The music of Josh Irish, aka Heath240, has ‘shot through the roof’ with his new blend of hip-hop and indie rock

Josh Irish, aka Heath240, performing on stage
With several songs pulling in hundreds of thousands of listens on Spotify, Josh Irish, who performs under the name Heath240, is hoping to take his music career to the next level. Courtesy photo

Josh Irish didn’t really choose to launch his music career. 

He graduated from Northeastern University in December 2019 with the expectation that he’d take some time off and then start applying to marketing jobs in New York City. But a few months later, in March 2020, the COVID-19 pandemic hit.

He moved back to Roxbury, Massachusetts, to live with his parents, and with nothing but spare time, bought some recording equipment and started making music out of his bedroom.

He had already been making music and performing in Boston for years under the name Heath240, but he dove all in during the pandemic. After putting out music for a year, none of his songs had moved the needle.

“Then, I released a song called ‘Chirp’ onto Spotify, and it just shot through the roof,” Irish says. “It got maybe 170,000 plays in the first two months, and I was like, ‘Maybe people are interested.’”

headshots of Josh Irish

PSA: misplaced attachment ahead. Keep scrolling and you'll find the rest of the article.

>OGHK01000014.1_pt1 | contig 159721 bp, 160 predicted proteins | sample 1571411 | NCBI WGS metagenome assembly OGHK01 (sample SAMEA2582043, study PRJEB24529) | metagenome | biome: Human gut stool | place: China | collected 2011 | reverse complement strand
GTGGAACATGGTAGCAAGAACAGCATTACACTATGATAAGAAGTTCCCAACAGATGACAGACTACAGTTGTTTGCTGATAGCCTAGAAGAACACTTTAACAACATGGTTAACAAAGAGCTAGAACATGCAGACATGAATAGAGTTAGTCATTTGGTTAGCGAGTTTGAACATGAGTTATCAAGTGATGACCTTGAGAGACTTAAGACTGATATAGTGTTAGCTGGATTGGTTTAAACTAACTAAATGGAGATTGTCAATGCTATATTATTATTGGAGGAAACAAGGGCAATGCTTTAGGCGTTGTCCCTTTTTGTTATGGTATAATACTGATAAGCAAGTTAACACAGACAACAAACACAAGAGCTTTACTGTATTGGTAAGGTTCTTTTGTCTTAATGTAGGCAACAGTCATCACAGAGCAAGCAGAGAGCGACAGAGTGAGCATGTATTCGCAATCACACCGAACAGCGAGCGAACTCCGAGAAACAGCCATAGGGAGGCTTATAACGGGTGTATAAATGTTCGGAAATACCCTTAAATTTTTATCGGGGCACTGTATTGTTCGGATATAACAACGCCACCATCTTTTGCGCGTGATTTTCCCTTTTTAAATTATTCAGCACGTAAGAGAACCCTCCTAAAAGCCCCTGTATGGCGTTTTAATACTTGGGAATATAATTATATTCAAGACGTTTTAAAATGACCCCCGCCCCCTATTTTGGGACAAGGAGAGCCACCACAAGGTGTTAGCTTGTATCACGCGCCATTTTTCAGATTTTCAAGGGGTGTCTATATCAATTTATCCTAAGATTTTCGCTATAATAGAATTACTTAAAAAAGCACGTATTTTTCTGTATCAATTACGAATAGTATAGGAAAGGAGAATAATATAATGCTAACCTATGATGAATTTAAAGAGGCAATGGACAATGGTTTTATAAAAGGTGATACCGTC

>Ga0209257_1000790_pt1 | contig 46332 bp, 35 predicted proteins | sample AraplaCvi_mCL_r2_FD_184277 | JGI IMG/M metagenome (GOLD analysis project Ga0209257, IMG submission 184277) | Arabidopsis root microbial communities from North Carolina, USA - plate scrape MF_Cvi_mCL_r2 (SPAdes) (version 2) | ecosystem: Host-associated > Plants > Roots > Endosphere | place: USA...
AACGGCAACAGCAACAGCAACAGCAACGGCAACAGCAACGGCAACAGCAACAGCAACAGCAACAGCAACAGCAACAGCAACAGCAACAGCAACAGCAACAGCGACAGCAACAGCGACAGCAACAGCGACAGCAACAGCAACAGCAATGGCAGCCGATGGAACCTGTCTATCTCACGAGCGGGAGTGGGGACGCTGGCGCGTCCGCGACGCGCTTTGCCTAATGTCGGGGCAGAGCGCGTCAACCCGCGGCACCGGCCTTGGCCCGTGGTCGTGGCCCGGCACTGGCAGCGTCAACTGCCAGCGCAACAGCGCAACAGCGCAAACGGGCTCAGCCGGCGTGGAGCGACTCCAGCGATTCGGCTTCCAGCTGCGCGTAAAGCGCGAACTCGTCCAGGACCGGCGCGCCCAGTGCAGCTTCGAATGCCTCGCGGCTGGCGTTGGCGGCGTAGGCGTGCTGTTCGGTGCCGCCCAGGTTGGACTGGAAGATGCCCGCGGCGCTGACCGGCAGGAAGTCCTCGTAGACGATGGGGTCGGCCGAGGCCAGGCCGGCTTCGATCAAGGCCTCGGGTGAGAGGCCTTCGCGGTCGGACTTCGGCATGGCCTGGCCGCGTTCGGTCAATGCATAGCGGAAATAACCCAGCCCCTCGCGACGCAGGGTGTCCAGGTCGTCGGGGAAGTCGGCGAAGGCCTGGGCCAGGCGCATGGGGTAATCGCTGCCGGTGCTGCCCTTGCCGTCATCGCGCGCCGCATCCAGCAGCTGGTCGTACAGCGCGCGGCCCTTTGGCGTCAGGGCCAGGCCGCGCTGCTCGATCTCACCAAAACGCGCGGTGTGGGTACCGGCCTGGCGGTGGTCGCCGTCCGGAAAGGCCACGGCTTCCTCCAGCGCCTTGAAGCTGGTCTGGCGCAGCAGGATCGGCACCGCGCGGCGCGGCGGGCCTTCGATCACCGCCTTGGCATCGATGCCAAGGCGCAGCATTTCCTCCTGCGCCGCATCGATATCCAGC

Josh Irish, aka Heath240. Courtesy photos

“Chirp” now has over 300,000 listens on Spotify, which Irish says is due in part to an artistic pivot from more straightforward hip-hop to a blend of hip-hop and indie rock, inspired by artists like Kevin Abstract. Since making the shift, Irish’s 2022 song “Ayudame” has rocketed past 400,000. With two EPs due to release this fall, Irish’s star is on the rise, and, in many ways, his journey started at Northeastern.

Irish, a Boston-area native, started making music in high school, inspired by the hip-hop he had grown up hearing his parents play in the house. He admits he wasn’t necessarily a natural –– his early music was “so, so bad” –– but he had an “undying belief that I could at least get decent at it.”

Irish started his first year as an entrepreneurship student at Northeastern in 2016 after transferring from Emerson College. On one level his experience was the same as any other student. He went to class, he studied for finals and he went on co-op, a marketing position at Constant Contact. But Irish was also living a double life.

“I felt like Superman and Clark Kent,” he says. “During the day, I was Clark Kent going to classes, and then I would go to a bunch of local Boston hip-hop shows, perform and also just try to network as much as I could in the little Boston community.”

Around the same time, Irish also changed his stage name from Little J and the Heath, which his friends told him was way too long, to Heath240, after his address at the time, 240 Heath St. He remembers going to a finance class before rushing off to perform at the Middle East Restaurant and Nightclub under his new moniker. He wasn’t changing into a costume in a phone booth, but it was not far off.